Revisiting Fassbinder, This Time on Stage
"In a Year with 13 Moons" began life as a film 25 years ago, one of the many that out director Rainer Werner Fassbinder made during his brief life. (Fassbinder made some 40 feature length films before dying at the age of 37.)
According to Fassbinder's text, the title refers to the "dangerous constellation" when "a moon year and a year with 13 new moons coincide...leading to inescapable personal catastrophes."
The film grew out Fassbinder's own personal catastrophe: the suicide of his lover Armin Meier. It tells the story of Erwin, who, when chastised by his married lover ("too bad you're not a girl," he's told), travels to Casablanca for a sex change operation. Returning to Germany as Elvira, she is brutalized and then rejected by the same lover. Elvira then wanders abandoned and alone and attempts to stitch together the unraveled threads of her life.
This week it comes to the stage at the Yale Repertory Theatre where the creative team of director Robert Woodruff and actor Bill Camp adapted it for the stage. It features a cast of twelve and will run through May 18.
"Fassbinder structured the film with such fabulously rich characters and set it into motion with ferocity that it works on a number of different levels," said Bill Camp, who stars as Elvira. "It is a richly layered work that explores a host of issues that were being explored in post-World War II Germany when Fassbinder was making the film."
One of those issues was the detritus left by the Nazis who unleashed a twisted and murderous belief that they could create an Aryan race. Fassbinder makes reference to this dark chapter of human history and uses it as the source of the physical and psychic violence that flares up throughout his work.
Fassbinder’s film opened with a scene depicting men cruising for sex from male prostitutes in a public park alongside the Main River in Frankfurt. That same scene begins Camp’s and Woodruff’s adaptation. Elvira enters the park and gestures with her head, beckoning a john to approach. They embrace. But what first unfolds as a tryst quickly becomes an assault: the john, who believes Elvira to be a man, is repulsed when he discovers her altered sexual identity. A trio of male prostitutes emerges from the thickets and commences to pummel her, tearing at her clothes. This scene sets the tone for all that follows as Elvira takes us on her journey of self discovery.
A great challenge
Camp and Robert Woodruff have collaborated for several years, dating to the time when they worked together at the American Repertory Theater in Cambridge. More recently they joined forces at Yale Rep in an adaptation of Dostoyevsky’s "Notes from the Underground." When that production traveled to New York three years ago, it was lauded by New York Times critic Ben Brantley who proclaimed Camp to be "one of the bravest, smartest and most physically intense actors in New York."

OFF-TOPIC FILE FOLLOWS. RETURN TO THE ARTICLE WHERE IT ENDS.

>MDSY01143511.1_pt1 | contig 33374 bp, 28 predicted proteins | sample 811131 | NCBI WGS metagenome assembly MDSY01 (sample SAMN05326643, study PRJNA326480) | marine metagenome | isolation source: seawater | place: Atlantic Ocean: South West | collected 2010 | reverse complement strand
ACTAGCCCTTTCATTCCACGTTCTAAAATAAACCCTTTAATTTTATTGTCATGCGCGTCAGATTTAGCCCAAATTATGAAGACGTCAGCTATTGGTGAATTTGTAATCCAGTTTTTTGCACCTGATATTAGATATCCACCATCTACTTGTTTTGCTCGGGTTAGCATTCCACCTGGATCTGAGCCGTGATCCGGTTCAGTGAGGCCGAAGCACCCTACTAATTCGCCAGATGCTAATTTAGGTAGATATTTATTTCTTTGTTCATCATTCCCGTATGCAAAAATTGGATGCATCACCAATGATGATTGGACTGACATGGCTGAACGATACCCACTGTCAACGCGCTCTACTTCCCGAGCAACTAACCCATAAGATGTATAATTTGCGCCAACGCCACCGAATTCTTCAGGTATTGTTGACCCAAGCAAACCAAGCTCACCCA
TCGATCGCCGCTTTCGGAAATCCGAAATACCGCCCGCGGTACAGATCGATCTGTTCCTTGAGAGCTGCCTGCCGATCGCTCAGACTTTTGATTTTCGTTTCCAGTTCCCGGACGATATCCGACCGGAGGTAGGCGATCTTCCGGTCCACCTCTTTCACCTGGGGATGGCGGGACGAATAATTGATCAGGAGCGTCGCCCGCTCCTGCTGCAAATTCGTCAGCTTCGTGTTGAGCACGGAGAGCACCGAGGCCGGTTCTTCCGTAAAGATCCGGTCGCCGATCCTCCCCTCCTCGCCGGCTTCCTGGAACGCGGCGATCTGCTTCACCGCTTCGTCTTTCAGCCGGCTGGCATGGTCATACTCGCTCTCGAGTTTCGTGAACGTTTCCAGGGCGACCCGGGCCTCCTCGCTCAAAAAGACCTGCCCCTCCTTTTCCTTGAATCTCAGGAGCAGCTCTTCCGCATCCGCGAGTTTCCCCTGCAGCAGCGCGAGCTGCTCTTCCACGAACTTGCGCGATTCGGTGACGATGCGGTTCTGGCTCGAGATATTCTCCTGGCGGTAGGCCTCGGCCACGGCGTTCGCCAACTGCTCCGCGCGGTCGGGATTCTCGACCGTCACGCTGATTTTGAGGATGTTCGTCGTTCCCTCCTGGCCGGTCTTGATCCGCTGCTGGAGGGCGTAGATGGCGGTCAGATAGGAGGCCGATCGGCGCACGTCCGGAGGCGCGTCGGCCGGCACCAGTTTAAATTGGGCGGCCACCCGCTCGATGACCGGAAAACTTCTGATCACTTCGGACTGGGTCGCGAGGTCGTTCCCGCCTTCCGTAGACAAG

"For me, acting in this role," Camp said, "is very exciting. It’s a great challenge. It’s an unbelievable story, told through little episodes. It’s been a joy for us to tackle. From the first scene in the park to the last scene, the audience is exposed to moments of a life, made crystal clear."
For Woodruff, the Fassbinder script "is written by a great artist and philosopher and it tells a great story," he said. "There is always a risk when you come upon a piece, in this case a film, and translate that into another medium, but with this play, you get to use all the crayons in your box. It’s been a thrill to work on this with Bill who has tackled it, and with a creative team who sees the seriousness of its purpose, and delivers it with passion."
It brought back memories, Woodruff said, when he directed "In the Jungle of Cities" by another German writer, Bertolt Brecht, at the American Repertory Theater in 1998. Woodruff followed Robert Brustein as the artistic director of the Cambridge company in 2002, which he ran until 2007.
"When you come to any piece," Woodruff said, "some are by their very nature generous and welcoming, and some are not. For me, the great surprise is that the Fassbinder script was very generous. It opened up its world in a similar way that Brecht’s play did, with a similar scope."
Stations of the Cross
Camp said he has tremendous faith in Woodruff’s ability to take on the challenge and to ready the play - with all its inherent demands of acting and stage craft - for Yale Rep’s audiences.
"Robert has never shied away from tackling difficult works," Camp said. "And I trust him to take us on this journey."
Woodruff refers to that journey as "similar to the Stations of the Cross," he said. "It’s a journey of a life, and it is very personal. But Fassbinder also wanted to make us see that what happens to Elvira also happens to the culture she lives in. It’s about the personal and cultural aspects of her life that makes this play compelling."
When asked if "In a Year with 13 Moons," like their previous Yale Rep collaboration, "Notes from the Underground," is expected to travel to New York, Woodruff said that it’s too early to speculate.
"Kudos has to be given to James Bundy, [Yale Rep’s artistic director], for being willing to stage this project," Woodruff said. "He has created a home for this type of theatre. Where we go from here, well, it’s a bit premature to discuss. It takes a lot of chutzpah to stage this work."
"In a Year with 13 Moons," by Rainer Werner Fassbinder, adapted for the stage by Robert Woodruff and Bill Camp, directed by Robert Woodruff, is at Yale Repertory Theatre, New Haven, Connecticut, from Apr. 26-May 18. For ticket information visit their website http://www.yalerep.org/on_stage/2012-13/13moons.html/